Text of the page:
Lack of capacity ‘holds back green energy’

Renewable energy production can help address costs and reduce carbon emissions

Farmers and energy experts say a lack of capacity on the power grid is preventing some renewable energy projects from seeing the light of day.

NFU Cymru said more Welsh farmers and landowners want to produce clean energy to help meet net zero targets – meaning they do not add to the amount of greenhouse gases in the atmosphere.

The chairman of the farming union spoke of “huge untapped potential in Wales”.

One energy expert said the problem was “quite significant”.

Energy regulator Ofgem and Western Power Distribution – which supplies electricity to large parts of Wales and England – have been contacted for comment.

For many in the agricultural industry, dealing with spiraling costs is an ongoing challenge, but renewable energy generation offers opportunities, not only to address these costs, but also to ensure that agriculture reduces carbon emissions.

Garry Williams, a sheep and beef farmer on the edge of the Brecon Beacons National Park, said: “We have 3.9kw of solar panels on site at the moment. We are looking at expanding renewable energy production as a form of diversification.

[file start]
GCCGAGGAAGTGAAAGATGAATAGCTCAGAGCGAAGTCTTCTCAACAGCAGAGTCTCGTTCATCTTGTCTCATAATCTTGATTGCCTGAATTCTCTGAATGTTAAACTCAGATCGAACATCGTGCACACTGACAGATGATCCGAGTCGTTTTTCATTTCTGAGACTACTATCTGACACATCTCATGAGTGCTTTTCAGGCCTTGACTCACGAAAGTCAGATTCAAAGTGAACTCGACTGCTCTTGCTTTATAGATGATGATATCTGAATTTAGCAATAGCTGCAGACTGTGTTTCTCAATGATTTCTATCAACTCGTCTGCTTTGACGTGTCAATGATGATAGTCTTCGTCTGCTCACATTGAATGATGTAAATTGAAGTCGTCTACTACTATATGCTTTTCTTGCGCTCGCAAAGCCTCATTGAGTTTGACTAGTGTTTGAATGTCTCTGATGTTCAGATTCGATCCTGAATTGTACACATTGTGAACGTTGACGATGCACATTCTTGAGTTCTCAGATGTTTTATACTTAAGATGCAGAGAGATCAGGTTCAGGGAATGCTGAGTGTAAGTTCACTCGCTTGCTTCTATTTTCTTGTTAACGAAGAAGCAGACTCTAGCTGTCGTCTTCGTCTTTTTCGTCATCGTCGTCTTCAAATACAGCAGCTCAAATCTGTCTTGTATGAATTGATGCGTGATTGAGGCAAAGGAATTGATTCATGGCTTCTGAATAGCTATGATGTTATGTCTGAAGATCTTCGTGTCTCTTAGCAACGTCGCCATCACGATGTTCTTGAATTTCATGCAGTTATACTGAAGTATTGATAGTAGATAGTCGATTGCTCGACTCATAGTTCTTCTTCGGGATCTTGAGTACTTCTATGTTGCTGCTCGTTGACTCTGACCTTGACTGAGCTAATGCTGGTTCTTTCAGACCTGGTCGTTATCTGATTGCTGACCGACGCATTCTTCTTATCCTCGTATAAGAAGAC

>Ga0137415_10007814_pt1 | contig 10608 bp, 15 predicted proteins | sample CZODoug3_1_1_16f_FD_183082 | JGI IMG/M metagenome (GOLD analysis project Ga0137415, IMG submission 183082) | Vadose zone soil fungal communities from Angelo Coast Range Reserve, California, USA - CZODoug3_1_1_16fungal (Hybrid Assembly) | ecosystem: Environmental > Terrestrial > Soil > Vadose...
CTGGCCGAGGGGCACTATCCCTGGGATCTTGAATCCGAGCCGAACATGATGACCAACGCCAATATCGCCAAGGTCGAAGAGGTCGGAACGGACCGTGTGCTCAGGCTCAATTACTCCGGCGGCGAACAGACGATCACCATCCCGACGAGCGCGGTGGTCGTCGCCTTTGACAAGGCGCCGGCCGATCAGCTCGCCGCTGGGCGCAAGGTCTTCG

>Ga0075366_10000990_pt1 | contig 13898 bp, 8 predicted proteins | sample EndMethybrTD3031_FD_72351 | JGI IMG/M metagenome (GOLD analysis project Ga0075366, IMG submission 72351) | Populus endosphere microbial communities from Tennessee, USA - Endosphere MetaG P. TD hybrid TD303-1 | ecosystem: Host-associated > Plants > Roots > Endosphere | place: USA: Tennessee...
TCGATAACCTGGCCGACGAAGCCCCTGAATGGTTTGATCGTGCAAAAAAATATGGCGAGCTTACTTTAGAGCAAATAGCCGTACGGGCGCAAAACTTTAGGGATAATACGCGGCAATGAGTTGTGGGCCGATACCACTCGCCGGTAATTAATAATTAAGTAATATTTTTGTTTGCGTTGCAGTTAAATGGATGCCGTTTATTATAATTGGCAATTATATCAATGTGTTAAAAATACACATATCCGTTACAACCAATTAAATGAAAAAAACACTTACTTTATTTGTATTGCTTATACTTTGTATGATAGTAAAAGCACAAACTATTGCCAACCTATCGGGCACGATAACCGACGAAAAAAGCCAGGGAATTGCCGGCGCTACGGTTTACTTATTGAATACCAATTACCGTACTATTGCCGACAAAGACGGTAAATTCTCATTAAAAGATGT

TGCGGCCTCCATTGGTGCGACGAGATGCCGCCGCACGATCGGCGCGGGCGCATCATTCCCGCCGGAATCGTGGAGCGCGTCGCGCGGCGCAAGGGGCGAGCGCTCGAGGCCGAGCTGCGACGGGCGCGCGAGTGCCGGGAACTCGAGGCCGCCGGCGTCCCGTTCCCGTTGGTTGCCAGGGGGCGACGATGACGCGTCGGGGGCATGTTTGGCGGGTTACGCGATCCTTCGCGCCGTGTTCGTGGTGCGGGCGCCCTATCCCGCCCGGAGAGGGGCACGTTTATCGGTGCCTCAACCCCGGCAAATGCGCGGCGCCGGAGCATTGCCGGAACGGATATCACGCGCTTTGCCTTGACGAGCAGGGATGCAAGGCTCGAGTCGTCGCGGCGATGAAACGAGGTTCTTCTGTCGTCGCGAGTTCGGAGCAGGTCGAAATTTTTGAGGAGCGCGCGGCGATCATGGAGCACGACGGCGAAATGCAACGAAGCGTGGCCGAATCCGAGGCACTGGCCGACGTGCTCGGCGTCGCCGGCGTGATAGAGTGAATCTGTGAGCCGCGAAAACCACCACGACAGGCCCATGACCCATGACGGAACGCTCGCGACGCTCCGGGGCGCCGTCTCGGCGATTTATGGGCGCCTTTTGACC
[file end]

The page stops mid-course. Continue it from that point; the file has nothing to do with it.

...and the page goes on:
Gary Williams and his dog

“The problem is that there is no capacity on the national grid to take the electricity generated on the line,” says Garry Williams

“But we have a big problem and the problem is that there is no capacity in the National Grid to drop the generated electricity.”

According to NFU Cymru chairman Aled Jones, a lack of capacity on the electricity grid is a major barrier to farmers wanting to produce clean energy.

He said: “Many members who tried to participate in diversification and renewable energy projects found themselves unable to obtain grid connection because grid availability was insufficient.

“A real, real issue”

“Another issue was the three-phase connection. The cost in some of these rural areas was prohibitive for some of these projects.

“It’s a real, real issue and we’ve highlighted it several times in the past and the government should have known by now.”

He continued: “We are facing a climate emergency and farmers want to move on and diversify into other projects.

“At NFU Cymru we have set an ambition to be net zero by 2040 and we have said there are ways to do it but other people need to work with us.

“If the government and the availability of grid capacity isn’t there, it stifles innovation and investment as well. That’s serious, there’s huge, untapped potential in Wales with renewable energy projects that want to go ahead but can’t go ahead.”

There are concerns that a lack of infrastructure investment could impact on larger scale energy projects in Wales.

There are plans to generate electricity through floating wind farms off the coast of South West Wales. But the lack of infrastructure means there are questions about how this project would connect to the electricity grid.

Duncan Sinclair

“It’s very important because it’s such a fundamental change,” says Duncan Sinclair, of consultancy Baringa